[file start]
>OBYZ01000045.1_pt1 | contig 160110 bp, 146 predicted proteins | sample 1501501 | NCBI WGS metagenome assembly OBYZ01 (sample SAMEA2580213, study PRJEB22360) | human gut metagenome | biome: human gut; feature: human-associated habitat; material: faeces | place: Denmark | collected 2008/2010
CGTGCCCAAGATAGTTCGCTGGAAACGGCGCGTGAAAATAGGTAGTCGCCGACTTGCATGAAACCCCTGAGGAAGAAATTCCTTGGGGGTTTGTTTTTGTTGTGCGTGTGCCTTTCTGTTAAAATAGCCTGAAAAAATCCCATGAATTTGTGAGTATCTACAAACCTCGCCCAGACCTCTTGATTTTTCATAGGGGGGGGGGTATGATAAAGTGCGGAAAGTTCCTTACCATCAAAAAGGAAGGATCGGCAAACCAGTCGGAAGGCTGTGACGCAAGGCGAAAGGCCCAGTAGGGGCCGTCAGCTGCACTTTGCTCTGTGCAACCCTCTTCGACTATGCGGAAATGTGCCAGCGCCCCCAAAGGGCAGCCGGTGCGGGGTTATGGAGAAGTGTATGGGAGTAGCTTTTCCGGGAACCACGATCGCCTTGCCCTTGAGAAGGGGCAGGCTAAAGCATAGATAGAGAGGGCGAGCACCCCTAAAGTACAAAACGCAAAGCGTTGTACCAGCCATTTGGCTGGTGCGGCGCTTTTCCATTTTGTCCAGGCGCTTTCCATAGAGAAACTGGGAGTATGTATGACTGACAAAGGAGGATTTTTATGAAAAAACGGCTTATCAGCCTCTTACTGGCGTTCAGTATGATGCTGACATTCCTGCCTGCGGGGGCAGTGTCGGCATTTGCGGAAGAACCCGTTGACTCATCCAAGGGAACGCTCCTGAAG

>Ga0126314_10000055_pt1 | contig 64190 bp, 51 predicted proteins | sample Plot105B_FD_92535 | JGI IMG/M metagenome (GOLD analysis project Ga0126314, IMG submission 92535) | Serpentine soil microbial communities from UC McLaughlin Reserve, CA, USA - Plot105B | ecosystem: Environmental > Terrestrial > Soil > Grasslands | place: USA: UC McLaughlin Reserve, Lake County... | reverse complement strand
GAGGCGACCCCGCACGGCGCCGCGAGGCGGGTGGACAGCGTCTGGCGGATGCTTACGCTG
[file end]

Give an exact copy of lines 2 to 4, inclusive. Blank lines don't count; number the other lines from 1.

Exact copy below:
CGTGCCCAAGATAGTTCGCTGGAAACGGCGCGTGAAAATAGGTAGTCGCCGACTTGCATGAAACCCCTGAGGAAGAAATTCCTTGGGGGTTTGTTTTTGTTGTGCGTGTGCCTTTCTGTTAAAATAGCCTGAAAAAATCCCATGAATTTGTGAGTATCTACAAACCTCGCCCAGACCTCTTGATTTTTCATAGGGGGGGGGGTATGATAAAGTGCGGAAAGTTCCTTACCATCAAAAAGGAAGGATCGGCAAACCAGTCGGAAGGCTGTGACGCAAGGCGAAAGGCCCAGTAGGGGCCGTCAGCTGCACTTTGCTCTGTGCAACCCTCTTCGACTATGCGGAAATGTGCCAGCGCCCCCAAAGGGCAGCCGGTGCGGGGTTATGGAGAAGTGTATGGGAGTAGCTTTTCCGGGAACCACGATCGCCTTGCCCTTGAGAAGGGGCAGGCTAAAGCATAGATAGAGAGGGCGAGCACCCCTAAAGTACAAAACGCAAAGCGTTGTACCAGCCATTTGGCTGGTGCGGCGCTTTTCCATTTTGTCCAGGCGCTTTCCATAGAGAAACTGGGAGTATGTATGACTGACAAAGGAGGATTTTTATGAAAAAACGGCTTATCAGCCTCTTACTGGCGTTCAGTATGATGCTGACATTCCTGCCTGCGGGGGCAGTGTCGGCATTTGCGGAAGAACCCGTTGACTCATCCAAGGGAACGCTCCTGAAG

>Ga0126314_10000055_pt1 | contig 64190 bp, 51 predicted proteins | sample Plot105B_FD_92535 | JGI IMG/M metagenome (GOLD analysis project Ga0126314, IMG submission 92535) | Serpentine soil microbial communities from UC McLaughlin Reserve, CA, USA - Plot105B | ecosystem: Environmental > Terrestrial > Soil > Grasslands | place: USA: UC McLaughlin Reserve, Lake County... | reverse complement strand
GAGGCGACCCCGCACGGCGCCGCGAGGCGGGTGGACAGCGTCTGGCGGATGCTTACGCTG